Federal employees hired since 1984 are entitled to a two-part retirement program, including the Federal Retirement System (FERS) defined benefit plan and a 401k-style plan with up to a 5 percent government matching contribution. Under FERS, federal workers hired before 2013 contribute only 0.8 percent of their pay, while the taxpayers contribute 11.7 percent of employees’ salaries. A 2017 CBO report found that, on average, federal civilian employees receive 47 percent more in benefits than the comparable average private-sector employee.
This budget would make several reforms to the federal employee retirement system. First, instead of basing the amount of a retiree’s benefit on the highest three years of earnings, the benefit would be calculated from the highest five-year period. The share of employee contributions to FERS should be increased over time, to more closely align with the private sector. The cost of living adjustment (COLA) for FERS and CSRS should be reduced or eliminated. The Special Retirement Supplement (SRS), which provides additional benefits for retirees younger than 62 but who had a long federal work history, would be eliminated. The interest rate provided by the G Fund in the Thrift Savings Plan (TSP) should be reformed to more accurately reflect the yield on a short term T-bill rate.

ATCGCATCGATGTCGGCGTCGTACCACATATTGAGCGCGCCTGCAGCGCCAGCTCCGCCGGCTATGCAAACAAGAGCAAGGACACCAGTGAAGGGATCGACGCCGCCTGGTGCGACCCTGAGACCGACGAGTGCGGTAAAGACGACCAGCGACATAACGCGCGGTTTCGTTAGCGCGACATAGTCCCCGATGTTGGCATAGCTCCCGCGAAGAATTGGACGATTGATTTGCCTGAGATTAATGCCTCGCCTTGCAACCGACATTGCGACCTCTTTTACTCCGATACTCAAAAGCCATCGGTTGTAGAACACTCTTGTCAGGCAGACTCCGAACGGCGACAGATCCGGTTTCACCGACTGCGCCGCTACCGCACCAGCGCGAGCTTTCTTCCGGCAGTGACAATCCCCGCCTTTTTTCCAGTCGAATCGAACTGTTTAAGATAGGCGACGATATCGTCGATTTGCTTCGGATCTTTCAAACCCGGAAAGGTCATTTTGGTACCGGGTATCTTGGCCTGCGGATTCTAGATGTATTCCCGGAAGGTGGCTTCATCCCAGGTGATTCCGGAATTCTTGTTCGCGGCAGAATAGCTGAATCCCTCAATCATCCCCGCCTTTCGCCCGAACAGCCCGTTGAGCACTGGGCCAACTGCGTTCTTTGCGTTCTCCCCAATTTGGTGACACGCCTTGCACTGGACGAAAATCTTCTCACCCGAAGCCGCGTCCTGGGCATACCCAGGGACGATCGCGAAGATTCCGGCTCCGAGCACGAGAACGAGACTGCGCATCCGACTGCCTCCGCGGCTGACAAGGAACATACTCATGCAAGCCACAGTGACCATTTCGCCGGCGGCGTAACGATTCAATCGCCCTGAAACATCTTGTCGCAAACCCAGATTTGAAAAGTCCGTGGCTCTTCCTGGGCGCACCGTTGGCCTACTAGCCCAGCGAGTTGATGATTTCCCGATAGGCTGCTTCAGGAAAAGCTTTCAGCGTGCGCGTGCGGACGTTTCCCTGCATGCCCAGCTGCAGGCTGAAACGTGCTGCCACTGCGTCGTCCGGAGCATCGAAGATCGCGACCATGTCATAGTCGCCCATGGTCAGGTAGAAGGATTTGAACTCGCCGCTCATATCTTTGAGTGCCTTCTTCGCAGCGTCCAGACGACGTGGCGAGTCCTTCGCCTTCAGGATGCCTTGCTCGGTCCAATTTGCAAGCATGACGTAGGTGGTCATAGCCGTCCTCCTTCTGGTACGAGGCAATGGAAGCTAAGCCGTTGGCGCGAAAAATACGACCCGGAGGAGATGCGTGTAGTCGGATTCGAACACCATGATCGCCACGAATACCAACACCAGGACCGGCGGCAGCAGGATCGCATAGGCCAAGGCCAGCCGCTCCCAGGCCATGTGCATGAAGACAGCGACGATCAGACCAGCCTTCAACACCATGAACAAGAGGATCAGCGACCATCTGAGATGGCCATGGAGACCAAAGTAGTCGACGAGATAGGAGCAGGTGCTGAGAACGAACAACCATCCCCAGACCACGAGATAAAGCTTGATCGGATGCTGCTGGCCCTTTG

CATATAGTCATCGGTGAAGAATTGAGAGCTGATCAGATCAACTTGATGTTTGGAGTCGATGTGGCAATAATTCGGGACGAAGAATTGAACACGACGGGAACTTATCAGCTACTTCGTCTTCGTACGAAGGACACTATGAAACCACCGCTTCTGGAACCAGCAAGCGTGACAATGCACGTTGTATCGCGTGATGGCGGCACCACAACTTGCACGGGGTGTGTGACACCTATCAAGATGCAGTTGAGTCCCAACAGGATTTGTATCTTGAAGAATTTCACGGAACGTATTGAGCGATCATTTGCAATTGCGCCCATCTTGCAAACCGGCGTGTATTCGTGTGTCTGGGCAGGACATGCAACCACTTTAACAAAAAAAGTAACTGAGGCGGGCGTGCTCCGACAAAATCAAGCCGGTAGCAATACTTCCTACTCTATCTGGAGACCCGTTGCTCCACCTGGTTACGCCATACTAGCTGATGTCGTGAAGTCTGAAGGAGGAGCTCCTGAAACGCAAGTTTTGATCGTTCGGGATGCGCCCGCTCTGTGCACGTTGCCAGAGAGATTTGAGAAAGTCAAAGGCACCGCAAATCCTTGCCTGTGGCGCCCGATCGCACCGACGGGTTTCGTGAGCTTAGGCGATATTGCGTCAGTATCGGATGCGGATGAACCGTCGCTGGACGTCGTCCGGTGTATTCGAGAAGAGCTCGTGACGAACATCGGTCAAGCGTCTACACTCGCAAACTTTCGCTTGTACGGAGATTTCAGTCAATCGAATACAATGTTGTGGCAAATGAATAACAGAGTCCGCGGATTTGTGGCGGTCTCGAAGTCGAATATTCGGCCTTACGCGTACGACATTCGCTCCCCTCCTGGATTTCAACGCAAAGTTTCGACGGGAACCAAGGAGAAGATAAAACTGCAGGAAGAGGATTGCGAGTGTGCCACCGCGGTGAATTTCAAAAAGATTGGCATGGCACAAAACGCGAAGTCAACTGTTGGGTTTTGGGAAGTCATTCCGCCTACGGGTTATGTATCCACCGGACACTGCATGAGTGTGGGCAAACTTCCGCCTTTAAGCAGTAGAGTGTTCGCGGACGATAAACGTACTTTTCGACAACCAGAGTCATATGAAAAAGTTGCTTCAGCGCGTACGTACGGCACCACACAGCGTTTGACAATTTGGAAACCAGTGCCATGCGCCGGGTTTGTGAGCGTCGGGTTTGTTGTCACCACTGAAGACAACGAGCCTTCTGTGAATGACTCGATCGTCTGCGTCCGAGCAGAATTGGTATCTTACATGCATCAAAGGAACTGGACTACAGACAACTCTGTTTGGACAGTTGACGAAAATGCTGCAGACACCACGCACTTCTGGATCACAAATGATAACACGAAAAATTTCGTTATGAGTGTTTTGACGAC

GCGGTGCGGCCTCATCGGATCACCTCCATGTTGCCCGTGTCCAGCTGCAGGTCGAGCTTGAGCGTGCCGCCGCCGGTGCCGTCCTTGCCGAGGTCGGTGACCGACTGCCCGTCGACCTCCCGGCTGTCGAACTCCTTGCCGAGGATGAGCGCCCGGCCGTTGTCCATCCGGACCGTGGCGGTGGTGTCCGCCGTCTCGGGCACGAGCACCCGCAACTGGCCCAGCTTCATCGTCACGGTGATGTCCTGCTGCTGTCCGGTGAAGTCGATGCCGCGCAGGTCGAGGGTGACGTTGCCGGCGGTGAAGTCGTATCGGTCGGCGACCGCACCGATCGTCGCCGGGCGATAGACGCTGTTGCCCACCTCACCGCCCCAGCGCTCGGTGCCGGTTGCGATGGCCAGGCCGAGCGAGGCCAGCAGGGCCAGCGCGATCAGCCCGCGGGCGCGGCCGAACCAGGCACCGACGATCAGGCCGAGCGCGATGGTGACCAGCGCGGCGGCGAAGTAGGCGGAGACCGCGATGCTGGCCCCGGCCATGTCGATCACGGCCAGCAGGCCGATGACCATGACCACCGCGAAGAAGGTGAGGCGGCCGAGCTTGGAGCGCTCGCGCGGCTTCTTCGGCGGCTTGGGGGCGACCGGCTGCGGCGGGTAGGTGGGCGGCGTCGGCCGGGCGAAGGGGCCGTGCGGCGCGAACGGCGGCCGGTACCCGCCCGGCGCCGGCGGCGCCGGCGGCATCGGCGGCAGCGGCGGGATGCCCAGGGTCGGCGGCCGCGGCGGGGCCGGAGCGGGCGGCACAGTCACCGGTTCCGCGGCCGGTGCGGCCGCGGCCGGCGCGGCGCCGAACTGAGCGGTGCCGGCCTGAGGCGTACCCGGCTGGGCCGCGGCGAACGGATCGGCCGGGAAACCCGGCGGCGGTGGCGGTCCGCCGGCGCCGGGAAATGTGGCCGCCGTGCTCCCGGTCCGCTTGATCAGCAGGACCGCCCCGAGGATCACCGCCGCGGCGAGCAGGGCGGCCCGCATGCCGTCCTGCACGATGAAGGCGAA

Additionally, all federal employees would be required to contribute more towards their retirement. The Middle Class Tax Relief and Job Creation Act of 2012 required new federal employees to contribute more towards their retirement. No changes were made for current federal employees. This proposal would equalize the treatment for all federal workers.
Adopt Premium Support for Federal Employee Health Care
The Federal Employee Health Benefits Program (FEHB) provides health insurance coverage for federal employees and their dependents. Participants choose from a range of plans and pay for about 30 percent of premiums, with the federal government covering the remaining 70 percent. Because this ratio does not change with the higher-priced coverage options, federal employees have the incentive to choose the more expensive plans on the taxpayer’s dime.
This budget would transition to a premium support system for the FEHB. The government would offer a standard federal contribution towards the purchase of health insurance and employees would be responsible for paying the rest. This option would encourage employees to purchase plans with the appropriate amount of coverage that fits their needs.
Reorganize the Executive Branch
President Trump has charged the Director of the Office of Management and Budget (OMB) to propose a plan to “reorganize governmental functions and eliminate unnecessary agencies, components of agencies, and agency programs.” As a part of developing this plan, each agency will develop a proposal to reorganize itself, including considering duplication, activities that may be non-essential, federalism, cost-benefit analysis, efficiency and effectiveness, and customer service. The public has also been invited to submit proposals for consideration.395 According to OMB, “the Administration will also work with key stakeholders, including Congress, to develop proposals and ultimately implementation.”